Monday, April 18, 2011

Rainy Day Crack

My previous voice teacher told me that no matter how much you practice and prepare, if something goes "wrong" in a performance it's never the thing you expect it to be. That info came to mind the other day after performing "Se tu m'ami" at the Opera Project concert this past weekend.

I'm not usually a pessimistic type of person, but looking back at the evening…

  • It was pouring rain. POURING.
  • When I got in the car I noticed a bunch of CDs had slipped through the passenger seat cushions to the floor below Alex's seat, where they appear to had been stepped on. I scooped them up and put them in a little tote bag I found laying there.
  • When I got to the green room (really a preschool classroom in a building adjacent to the church where the performances take place) there was NO ONE THERE. In reality that's a good thing, because I did some warm-ups, tried to tame my hair, etc. But I was a little concerned… WHERE THE HELL WAS EVERYONE? DID I HAVE THE WRONG DAY? Turns out that because of the rain, everyone else went straight to the church.
  • Because of the rain, there were more singers than audience members. We sat in the audience when we weren't singing, to make it look fuller.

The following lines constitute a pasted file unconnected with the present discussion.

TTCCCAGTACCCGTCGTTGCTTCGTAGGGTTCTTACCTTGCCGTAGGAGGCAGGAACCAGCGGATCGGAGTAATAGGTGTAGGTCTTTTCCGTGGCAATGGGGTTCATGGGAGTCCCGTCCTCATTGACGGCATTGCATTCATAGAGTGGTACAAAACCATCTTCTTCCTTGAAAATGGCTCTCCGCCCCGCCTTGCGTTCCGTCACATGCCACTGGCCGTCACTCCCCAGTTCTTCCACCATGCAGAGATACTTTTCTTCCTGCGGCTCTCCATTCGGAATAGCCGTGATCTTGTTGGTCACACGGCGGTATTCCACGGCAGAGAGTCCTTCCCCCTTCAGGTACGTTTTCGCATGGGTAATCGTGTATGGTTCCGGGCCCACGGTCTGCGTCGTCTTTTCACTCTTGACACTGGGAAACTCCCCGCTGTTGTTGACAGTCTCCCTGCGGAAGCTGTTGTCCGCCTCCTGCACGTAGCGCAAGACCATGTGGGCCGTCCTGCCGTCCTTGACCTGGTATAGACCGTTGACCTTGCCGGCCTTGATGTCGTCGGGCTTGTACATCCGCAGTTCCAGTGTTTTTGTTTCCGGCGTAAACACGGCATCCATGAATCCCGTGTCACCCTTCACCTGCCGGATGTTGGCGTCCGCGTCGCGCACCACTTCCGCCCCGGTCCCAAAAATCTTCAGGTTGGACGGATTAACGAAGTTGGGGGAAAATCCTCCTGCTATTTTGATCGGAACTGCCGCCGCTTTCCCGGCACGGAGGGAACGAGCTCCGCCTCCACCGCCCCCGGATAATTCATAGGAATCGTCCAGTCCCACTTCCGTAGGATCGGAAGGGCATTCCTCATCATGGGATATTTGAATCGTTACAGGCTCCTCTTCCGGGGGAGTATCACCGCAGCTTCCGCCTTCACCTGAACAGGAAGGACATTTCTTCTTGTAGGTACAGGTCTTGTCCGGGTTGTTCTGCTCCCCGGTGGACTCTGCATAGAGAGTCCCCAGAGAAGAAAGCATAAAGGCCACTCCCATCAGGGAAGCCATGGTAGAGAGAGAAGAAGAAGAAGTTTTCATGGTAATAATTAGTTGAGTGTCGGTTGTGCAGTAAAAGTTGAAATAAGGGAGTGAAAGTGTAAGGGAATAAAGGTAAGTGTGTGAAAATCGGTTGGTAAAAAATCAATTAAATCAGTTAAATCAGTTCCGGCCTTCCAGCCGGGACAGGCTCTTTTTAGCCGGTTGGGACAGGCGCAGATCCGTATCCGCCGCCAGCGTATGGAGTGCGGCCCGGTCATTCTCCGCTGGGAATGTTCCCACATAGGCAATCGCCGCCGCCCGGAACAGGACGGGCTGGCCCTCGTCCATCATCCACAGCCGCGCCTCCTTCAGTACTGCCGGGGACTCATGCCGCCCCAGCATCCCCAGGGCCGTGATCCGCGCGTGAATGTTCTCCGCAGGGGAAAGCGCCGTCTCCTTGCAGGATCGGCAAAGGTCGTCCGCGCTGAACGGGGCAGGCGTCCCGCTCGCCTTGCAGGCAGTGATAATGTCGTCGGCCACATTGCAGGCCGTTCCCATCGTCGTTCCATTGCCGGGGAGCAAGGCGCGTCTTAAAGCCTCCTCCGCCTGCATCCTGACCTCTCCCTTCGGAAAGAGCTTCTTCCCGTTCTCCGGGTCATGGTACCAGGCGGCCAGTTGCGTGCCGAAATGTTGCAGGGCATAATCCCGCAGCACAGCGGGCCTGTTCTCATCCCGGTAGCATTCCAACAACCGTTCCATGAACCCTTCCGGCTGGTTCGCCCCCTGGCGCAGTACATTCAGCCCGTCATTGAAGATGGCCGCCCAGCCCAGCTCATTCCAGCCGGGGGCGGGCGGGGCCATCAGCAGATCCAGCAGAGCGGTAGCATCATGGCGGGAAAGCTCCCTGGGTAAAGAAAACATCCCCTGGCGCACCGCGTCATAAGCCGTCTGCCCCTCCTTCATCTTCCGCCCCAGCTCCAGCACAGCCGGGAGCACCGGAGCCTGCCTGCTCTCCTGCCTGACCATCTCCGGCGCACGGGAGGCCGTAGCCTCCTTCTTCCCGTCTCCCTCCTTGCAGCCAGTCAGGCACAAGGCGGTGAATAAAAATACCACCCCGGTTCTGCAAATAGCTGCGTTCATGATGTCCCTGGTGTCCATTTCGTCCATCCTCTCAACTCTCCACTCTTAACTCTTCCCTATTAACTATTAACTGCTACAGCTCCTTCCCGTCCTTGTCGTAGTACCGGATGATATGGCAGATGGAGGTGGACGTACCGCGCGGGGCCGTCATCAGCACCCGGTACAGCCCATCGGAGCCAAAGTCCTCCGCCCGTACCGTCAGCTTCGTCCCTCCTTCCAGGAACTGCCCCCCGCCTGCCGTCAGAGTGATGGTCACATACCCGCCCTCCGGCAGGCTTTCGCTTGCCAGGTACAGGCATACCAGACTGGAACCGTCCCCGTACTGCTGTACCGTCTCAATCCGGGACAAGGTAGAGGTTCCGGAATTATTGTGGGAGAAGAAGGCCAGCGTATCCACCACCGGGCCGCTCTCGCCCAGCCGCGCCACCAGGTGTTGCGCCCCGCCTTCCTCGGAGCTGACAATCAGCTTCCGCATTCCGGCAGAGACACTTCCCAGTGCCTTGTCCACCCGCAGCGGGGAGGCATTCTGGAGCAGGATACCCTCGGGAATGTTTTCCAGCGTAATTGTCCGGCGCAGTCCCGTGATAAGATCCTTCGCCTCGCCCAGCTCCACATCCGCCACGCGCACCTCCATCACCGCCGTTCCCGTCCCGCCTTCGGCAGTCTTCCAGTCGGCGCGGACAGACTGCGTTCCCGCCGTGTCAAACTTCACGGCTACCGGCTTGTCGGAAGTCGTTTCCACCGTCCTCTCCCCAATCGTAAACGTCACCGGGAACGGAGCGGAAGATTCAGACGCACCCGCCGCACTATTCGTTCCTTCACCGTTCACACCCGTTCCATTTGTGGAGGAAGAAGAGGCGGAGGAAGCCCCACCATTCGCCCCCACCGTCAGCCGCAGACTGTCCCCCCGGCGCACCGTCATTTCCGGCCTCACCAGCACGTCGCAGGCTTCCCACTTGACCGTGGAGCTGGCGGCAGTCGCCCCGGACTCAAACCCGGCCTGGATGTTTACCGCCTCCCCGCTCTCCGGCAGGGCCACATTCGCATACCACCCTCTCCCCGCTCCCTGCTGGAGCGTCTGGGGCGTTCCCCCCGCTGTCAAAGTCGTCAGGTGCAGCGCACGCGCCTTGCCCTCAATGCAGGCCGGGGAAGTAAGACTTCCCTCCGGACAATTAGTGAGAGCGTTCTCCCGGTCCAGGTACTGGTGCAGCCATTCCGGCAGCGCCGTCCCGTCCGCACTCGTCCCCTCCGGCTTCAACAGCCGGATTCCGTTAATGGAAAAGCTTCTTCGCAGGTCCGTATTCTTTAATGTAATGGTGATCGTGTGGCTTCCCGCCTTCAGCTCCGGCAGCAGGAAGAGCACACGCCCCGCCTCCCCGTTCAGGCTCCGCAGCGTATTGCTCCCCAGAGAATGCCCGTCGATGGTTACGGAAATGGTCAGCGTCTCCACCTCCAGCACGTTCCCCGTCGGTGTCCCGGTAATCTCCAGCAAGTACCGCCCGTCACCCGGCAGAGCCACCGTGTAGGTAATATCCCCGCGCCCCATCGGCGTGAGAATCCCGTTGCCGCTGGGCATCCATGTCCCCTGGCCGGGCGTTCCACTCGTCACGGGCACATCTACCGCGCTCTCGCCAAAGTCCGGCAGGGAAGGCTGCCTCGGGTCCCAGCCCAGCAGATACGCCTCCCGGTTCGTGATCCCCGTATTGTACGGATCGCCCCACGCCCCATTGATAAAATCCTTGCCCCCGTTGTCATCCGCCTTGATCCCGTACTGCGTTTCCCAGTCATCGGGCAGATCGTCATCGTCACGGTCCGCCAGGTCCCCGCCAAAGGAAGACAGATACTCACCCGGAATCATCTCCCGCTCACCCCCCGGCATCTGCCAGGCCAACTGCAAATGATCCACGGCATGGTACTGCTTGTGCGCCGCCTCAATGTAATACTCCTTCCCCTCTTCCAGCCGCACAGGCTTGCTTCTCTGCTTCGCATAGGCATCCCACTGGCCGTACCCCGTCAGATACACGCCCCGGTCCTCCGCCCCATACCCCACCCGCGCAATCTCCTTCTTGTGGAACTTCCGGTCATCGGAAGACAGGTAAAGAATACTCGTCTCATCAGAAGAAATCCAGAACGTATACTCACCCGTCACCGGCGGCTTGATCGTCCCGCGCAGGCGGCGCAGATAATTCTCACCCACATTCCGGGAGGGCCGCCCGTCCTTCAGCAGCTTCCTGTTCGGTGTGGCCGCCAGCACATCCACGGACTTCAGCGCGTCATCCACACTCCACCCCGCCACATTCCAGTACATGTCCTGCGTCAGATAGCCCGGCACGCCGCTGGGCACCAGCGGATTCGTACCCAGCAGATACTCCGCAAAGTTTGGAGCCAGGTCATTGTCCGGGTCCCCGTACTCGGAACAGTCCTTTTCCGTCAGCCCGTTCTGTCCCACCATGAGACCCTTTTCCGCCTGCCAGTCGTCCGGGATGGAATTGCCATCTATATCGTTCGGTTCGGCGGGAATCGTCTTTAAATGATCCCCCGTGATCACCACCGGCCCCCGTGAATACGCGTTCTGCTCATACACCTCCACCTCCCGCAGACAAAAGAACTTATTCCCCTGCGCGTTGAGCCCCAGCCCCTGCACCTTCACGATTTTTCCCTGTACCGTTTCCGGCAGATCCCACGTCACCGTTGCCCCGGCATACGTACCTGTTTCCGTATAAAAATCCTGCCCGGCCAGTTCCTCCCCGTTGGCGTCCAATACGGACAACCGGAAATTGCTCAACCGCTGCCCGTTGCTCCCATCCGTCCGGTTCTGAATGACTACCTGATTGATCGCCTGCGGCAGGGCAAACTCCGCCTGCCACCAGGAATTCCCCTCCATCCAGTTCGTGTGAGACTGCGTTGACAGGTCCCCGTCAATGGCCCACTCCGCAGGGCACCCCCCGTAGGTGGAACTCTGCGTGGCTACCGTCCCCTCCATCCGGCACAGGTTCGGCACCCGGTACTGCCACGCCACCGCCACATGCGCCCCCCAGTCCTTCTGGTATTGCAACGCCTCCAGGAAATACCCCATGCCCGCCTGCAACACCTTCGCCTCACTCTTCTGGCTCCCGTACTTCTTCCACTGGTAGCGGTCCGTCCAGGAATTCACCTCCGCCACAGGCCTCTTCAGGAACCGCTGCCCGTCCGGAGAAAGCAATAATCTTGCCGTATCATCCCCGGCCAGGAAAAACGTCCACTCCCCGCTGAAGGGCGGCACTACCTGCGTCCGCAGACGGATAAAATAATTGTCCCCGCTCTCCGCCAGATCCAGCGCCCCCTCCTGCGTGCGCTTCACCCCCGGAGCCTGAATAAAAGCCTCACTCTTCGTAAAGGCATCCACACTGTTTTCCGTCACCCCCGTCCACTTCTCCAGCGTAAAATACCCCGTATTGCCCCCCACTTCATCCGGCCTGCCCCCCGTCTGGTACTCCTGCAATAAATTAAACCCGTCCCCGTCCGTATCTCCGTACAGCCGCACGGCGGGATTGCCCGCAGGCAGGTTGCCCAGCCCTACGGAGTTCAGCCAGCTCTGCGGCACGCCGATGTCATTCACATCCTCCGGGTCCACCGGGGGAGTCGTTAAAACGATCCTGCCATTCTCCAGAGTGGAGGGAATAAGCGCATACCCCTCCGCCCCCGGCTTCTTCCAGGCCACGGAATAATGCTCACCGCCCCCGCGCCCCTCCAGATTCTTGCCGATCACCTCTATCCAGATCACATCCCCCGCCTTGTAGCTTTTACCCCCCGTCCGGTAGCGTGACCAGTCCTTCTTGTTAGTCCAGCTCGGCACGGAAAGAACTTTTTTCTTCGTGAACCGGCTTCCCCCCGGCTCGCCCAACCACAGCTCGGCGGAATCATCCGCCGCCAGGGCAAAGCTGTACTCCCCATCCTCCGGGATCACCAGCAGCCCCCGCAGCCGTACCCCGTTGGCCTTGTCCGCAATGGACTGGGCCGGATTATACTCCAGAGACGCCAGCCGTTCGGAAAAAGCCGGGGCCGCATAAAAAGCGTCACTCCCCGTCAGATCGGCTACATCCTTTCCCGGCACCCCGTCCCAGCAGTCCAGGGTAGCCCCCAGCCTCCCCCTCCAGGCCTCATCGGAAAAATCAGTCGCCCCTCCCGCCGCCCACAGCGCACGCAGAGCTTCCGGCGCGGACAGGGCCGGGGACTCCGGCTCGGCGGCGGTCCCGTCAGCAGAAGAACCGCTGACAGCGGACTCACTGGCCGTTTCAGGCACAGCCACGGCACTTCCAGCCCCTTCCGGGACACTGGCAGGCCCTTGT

• Before I performed I went into the "backstage" office to change into my shoes. Things are piled up there, hoarding-style. I knocked into a precariously balanced tray and sent a box of stationery tumbling out and all over the place.
  • My shoes felt strange… because I had put them on the wrong feet. Corrected that immediately.
  • My panty hose kept rolling down every time I stood up. No one could see but I could feel it.
  • I realized I never had agreed on a signal with the accompanist to begin. He started as soon as I got on stage. I was hoping for a moment to take a deep breath and center myself. Did so during the musical introduction.
  • I didn't sing it as well as I know I can. I lost the air pressure, gulped on a word and then actually had a huge crack near the end.
  • I bowed and smiled but felt like crying. I disappointed myself and felt like I let my teacher down, although she didn't feel that way at all.
  • When I opened the passenger side car door to put my bag in, the little tote bag of CDs fell out and most of the CDs slid under the car. Did I mention it was pitch black and soaking wet out?

Apparently everyone else thought I did great. I guess I do hear the mistakes and the potential for improvement more than anyone else does.

Judge for yourself: